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Yellowstone National Park Trip Report

Kirkland, WA
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Yellowstone National Park Trip Report

We want to first thank everyone here for making our trip to Yellowstone and Grand Teton Parks so memorable. The suggestions and ideas that we got from these forums helped us plan a very memorable trip! We love Yellowstone.

I promised myself that I would write a detailed trip report in the hopes that others find it useful. Better late than never and here is report about our Labor day 2009 (yes no typo :-) trip to YNP from Sep 4, 2009 – Sep 9, 2009.

Sep 4 – We split the long 12 hour drive from Seattle to YNP into two segments of 4 hours and 8 hours. We started from Seattle around 8pm and reached Spokane around midnight. We spent the night at the Mirabeau Park Hotel in Spokane which was quite comfortable for the night.

Sep 5 – We started the 8 hour drive to Gardiner, MT to enter YNP through the North Entrance. Since we started late around 10:30am, we passed by the lake and did not want to take a detour at Coeur d’Alene. I would advise getting a head start and making time for this very beautiful lake as well. We stocked up on breakfast items/fruits/energy bars in the grocery store outside the park. We saw the Devils slide by the side of the Yellowstone River outside the park and reached YNP around 6 in the evening. Proceeding through the Roosevelt Arch we headed straight to Mammoth hot springs. Palette spring was beautiful. We then headed to the Canyon area via Norris where we stayed at the Canyon lodge for the next 3 nights. The terraces at Mammoth were really colorful and we were excited to spot our first bison on the way from Mammoth to Canyon.

Sep 6 – We decided to explore the canyon area. Looking back this was not a good choice. We should have chosen to go to Lamar valley instead to avoid the crowds in the canyon area on sunday. We went to Artist point to see the lower falls and the Grand Canyon of the Yellowstone (people people everywhere). We did Uncle Tom’s trail, saw the upper falls of the Yellowstone River. We then had lunch at the Canyon area and proceeded to see Back Basin in Norris Geyser Basin taking short detours to see Ice lake (nothing spectacular, yet another alpine lake) and Gibbon river on Virginia Cascade Road. Steamboat Geyser in Back Basin is the world’s tallest geyser but it wasn’t active when we were there. Back basin wasn’t that impressive (except for emerald spring right near the entrance) and can be avoided if you don’t have enough time (some geothermal features and lots of rotten egg smell!). We then decided to drive to Mammoth to explore the terraces further. Mound terrace and Canary Spring are very beautiful and we loved it! The colorful thermophiles and the pure white of the travertine were absolutely beautiful! We saw a deer and a pair of bison on the road to Mammoth and also saw a bull elk at Mammoth (yay!).

Sep 7 – The best day at YNP! Wildlife Galore! We woke up early and decided to head towards the very beautiful Lamar valley. Lamar valley is one of the best places to see wildlife in the park and we are so glad we did this! Proceeding from Canyon, we stopped at a rest stop seeing a few cars in the area. The stop was the best stop we had made since we saw a black bear eating berries nearby. It was one of the most exciting moments of our trip! People in the area were very friendly and even offered us to use their spotting scopes to see the bear. We stayed with the bear till he disappeared into the bushes. We then proceeded via Tower falls, Calcite Springs, Basalt columns to the Lamar valley. We saw pronghorn deer lying near the road. Our excitement knew no bounds when we got to see a lone gray wolf! We had lunch at Cook City, MT and on our way back saw mountain goat at Barronette Peak and huge herds (100s) of Bison grazing happily in the valley. We also saw a herd of female elk at Mt Washburn near Dunraven Pass. Truly amazing! In the evening we decided to see Artist Paintpots (colorful!) and explored the White Porcelain Basin in Norris Geyser Basin (can be avoided to save time if needed).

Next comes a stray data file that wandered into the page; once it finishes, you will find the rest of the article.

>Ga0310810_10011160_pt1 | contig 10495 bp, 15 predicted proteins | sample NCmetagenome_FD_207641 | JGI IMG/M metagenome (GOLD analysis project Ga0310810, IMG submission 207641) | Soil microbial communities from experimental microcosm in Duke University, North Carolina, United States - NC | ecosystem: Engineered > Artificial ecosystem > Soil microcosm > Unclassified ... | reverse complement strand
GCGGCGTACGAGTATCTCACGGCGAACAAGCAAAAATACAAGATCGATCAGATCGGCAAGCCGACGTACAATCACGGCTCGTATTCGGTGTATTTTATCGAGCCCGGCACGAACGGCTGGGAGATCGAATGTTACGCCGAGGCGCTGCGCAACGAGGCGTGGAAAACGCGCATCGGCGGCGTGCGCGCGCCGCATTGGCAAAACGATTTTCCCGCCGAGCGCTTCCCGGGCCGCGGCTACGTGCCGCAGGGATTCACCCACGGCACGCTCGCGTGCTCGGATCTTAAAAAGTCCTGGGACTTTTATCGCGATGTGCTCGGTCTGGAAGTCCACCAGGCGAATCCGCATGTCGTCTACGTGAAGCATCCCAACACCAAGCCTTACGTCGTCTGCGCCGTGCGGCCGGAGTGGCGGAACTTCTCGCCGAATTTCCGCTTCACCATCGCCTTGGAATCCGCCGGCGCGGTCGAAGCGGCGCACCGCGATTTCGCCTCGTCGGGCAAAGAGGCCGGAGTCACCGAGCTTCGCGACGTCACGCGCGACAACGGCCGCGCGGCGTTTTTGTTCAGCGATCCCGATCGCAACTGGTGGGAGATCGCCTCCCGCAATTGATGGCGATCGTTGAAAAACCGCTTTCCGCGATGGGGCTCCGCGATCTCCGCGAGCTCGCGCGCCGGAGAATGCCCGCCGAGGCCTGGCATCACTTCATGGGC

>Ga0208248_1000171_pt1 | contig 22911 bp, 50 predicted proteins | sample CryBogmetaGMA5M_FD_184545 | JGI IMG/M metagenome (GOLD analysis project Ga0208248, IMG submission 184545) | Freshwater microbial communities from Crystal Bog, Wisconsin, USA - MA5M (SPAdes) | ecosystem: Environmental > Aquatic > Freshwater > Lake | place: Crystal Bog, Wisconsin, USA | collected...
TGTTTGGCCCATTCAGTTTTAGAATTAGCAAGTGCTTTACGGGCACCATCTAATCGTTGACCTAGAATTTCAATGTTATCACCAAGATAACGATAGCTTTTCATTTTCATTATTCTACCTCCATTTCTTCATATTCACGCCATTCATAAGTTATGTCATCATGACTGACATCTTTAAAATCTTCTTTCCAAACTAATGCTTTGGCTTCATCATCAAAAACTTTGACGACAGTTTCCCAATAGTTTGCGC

Sep 8 – Today’s agenda was to check out of Canyon lodge and head to our next destination Old Faithful Inn exploring the park on the way. We stopped by Hayden valley (very picturesque) and saw people observing a wolf pack in the area (always stop when there are lots of people with scopes concentrated in an area!). We were slightly late in the morning and the wolves had disappeared into the comfort of the shade. So couldn’t spot them properly. We then proceeded via Sulphur caldron and explored various features in the mud volcano region (most acidic region in Yellowstone). We stopped by the Fishing bridge on the Yellowstone river (the river is so scenic) and the Yellowstone lake. We then explored the west thumb geyser basin (Fishing cone, blue funnel spring was cool, colorful runoffs from black pool were nice). We hiked the duck lake trail (hike was nice. yet another alpine lake) and saw a lone grazing elk on the trail and then proceeded via the continental divide and Isa lake (cool fact: the waters of the lake finally reach both the Atlantic and Pacific oceans from opposite ends - The east side of the lake going to the Pacific ocean and the west side of the lake going to the Atlantic via various rivers) to reach in time for the spectacular Old Faithful eruption (our first geyser eruption).

Sep9- After a good night’s rest at the very rustic Old Faithful Inn (check this out even if you are not staying here), we explored the upper geyser basin today. Since this area is big and geysers compete for your attention, it is a good idea to first stop at the geyser predictions for the day at the visitor center to plan your day in the area to maximize the number of eruptions seen. Castle, Daisy, Grand, Old Faithful and Riverside, are worth seeing but if you can only see one, try to see Grand (as its name suggests it is spectacular!). We walked along the firehole river (very scenic) to see the morning glory pool (not to be missed) and a few features along this trail. Due to geyser eruption timings, we decided to go and see grand prismatic spring in the midway geyser basin (another feature not to be missed). Talk to the rangers and determine how to hike up to get a good aerial view of the grand prismatic spring (we didn’t do this). After exploring the remaining pools in the midway geyser basin we were back at the upper geyser basin to watch various geysers erupt – We saw riverside (had to miss castle), daisy, grand, bee hive erupt. What a day!

Sep10-11: Grand Teton (will post about this in Grand Teton forum) Sep12- 13: Driving back to Seattle.

Useful things in Yellowstone:

1. We had borrowed the book “Yellowstone Treasures: The Traveler's Companion to the National Park” by Janet Chapple from our local library. This book was very useful with detailed maps, mile markers, interesting facts and tidbits about the various features and helped us greatly during our trip.

2. We had bought an ice cooler for this trip and stocked up on cereal, milk, curd, bread, jam, peanut butter and some leftovers from home. We had breakfast everyday in our room and the sandwiches proved handy during the drives cutting down on meal time. Food is grossly overpriced and the long queues are definitely not worth it!